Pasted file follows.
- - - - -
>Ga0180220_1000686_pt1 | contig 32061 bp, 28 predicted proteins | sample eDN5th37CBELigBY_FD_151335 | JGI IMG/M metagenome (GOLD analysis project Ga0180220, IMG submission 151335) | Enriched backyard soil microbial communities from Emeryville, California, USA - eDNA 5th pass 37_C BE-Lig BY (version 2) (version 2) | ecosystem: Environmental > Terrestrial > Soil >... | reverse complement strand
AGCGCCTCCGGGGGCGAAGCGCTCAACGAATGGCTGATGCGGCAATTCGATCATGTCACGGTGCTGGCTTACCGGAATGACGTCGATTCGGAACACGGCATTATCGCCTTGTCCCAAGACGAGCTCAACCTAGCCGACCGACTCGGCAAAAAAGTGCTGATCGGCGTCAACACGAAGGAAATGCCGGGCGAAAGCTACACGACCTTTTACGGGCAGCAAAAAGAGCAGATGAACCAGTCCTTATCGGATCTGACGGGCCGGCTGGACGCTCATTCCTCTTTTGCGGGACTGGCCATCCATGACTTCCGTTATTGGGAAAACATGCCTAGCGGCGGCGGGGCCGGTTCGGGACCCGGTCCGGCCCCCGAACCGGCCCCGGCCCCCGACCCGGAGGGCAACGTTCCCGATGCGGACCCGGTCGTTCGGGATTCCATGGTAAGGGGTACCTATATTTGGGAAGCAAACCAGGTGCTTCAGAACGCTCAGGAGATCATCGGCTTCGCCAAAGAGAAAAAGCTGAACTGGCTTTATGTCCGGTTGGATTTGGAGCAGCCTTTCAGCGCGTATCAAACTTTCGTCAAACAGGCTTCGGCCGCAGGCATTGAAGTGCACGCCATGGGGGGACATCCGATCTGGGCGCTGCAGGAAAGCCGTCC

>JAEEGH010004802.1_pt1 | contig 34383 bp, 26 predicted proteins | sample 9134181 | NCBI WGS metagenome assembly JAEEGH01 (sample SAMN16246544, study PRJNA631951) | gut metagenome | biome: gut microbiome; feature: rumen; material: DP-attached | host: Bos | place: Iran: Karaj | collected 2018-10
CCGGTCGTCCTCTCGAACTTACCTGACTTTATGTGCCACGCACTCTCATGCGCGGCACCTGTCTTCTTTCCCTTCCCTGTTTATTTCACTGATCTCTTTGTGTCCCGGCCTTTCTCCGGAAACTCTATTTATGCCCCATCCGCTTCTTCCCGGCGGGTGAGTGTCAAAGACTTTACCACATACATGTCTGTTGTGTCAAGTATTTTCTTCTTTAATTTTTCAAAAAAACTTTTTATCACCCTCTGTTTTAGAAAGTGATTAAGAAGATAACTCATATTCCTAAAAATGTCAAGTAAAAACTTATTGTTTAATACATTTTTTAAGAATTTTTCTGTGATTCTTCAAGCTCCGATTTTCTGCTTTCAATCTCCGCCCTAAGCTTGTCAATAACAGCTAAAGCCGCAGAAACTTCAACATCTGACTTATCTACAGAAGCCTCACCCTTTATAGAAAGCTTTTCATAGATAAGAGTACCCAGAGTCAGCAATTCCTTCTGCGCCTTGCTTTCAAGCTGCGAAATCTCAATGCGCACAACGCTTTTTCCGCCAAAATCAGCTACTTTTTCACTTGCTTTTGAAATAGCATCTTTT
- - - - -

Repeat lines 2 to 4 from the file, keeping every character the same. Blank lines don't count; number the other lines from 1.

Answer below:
AGCGCCTCCGGGGGCGAAGCGCTCAACGAATGGCTGATGCGGCAATTCGATCATGTCACGGTGCTGGCTTACCGGAATGACGTCGATTCGGAACACGGCATTATCGCCTTGTCCCAAGACGAGCTCAACCTAGCCGACCGACTCGGCAAAAAAGTGCTGATCGGCGTCAACACGAAGGAAATGCCGGGCGAAAGCTACACGACCTTTTACGGGCAGCAAAAAGAGCAGATGAACCAGTCCTTATCGGATCTGACGGGCCGGCTGGACGCTCATTCCTCTTTTGCGGGACTGGCCATCCATGACTTCCGTTATTGGGAAAACATGCCTAGCGGCGGCGGGGCCGGTTCGGGACCCGGTCCGGCCCCCGAACCGGCCCCGGCCCCCGACCCGGAGGGCAACGTTCCCGATGCGGACCCGGTCGTTCGGGATTCCATGGTAAGGGGTACCTATATTTGGGAAGCAAACCAGGTGCTTCAGAACGCTCAGGAGATCATCGGCTTCGCCAAAGAGAAAAAGCTGAACTGGCTTTATGTCCGGTTGGATTTGGAGCAGCCTTTCAGCGCGTATCAAACTTTCGTCAAACAGGCTTCGGCCGCAGGCATTGAAGTGCACGCCATGGGGGGACATCCGATCTGGGCGCTGCAGGAAAGCCGTCC

>JAEEGH010004802.1_pt1 | contig 34383 bp, 26 predicted proteins | sample 9134181 | NCBI WGS metagenome assembly JAEEGH01 (sample SAMN16246544, study PRJNA631951) | gut metagenome | biome: gut microbiome; feature: rumen; material: DP-attached | host: Bos | place: Iran: Karaj | collected 2018-10
CCGGTCGTCCTCTCGAACTTACCTGACTTTATGTGCCACGCACTCTCATGCGCGGCACCTGTCTTCTTTCCCTTCCCTGTTTATTTCACTGATCTCTTTGTGTCCCGGCCTTTCTCCGGAAACTCTATTTATGCCCCATCCGCTTCTTCCCGGCGGGTGAGTGTCAAAGACTTTACCACATACATGTCTGTTGTGTCAAGTATTTTCTTCTTTAATTTTTCAAAAAAACTTTTTATCACCCTCTGTTTTAGAAAGTGATTAAGAAGATAACTCATATTCCTAAAAATGTCAAGTAAAAACTTATTGTTTAATACATTTTTTAAGAATTTTTCTGTGATTCTTCAAGCTCCGATTTTCTGCTTTCAATCTCCGCCCTAAGCTTGTCAATAACAGCTAAAGCCGCAGAAACTTCAACATCTGACTTATCTACAGAAGCCTCACCCTTTATAGAAAGCTTTTCATAGATAAGAGTACCCAGAGTCAGCAATTCCTTCTGCGCCTTGCTTTCAAGCTGCGAAATCTCAATGCGCACAACGCTTTTTCCGCCAAAATCAGCTACTTTTTCACTTGCTTTTGAAATAGCATCTTTT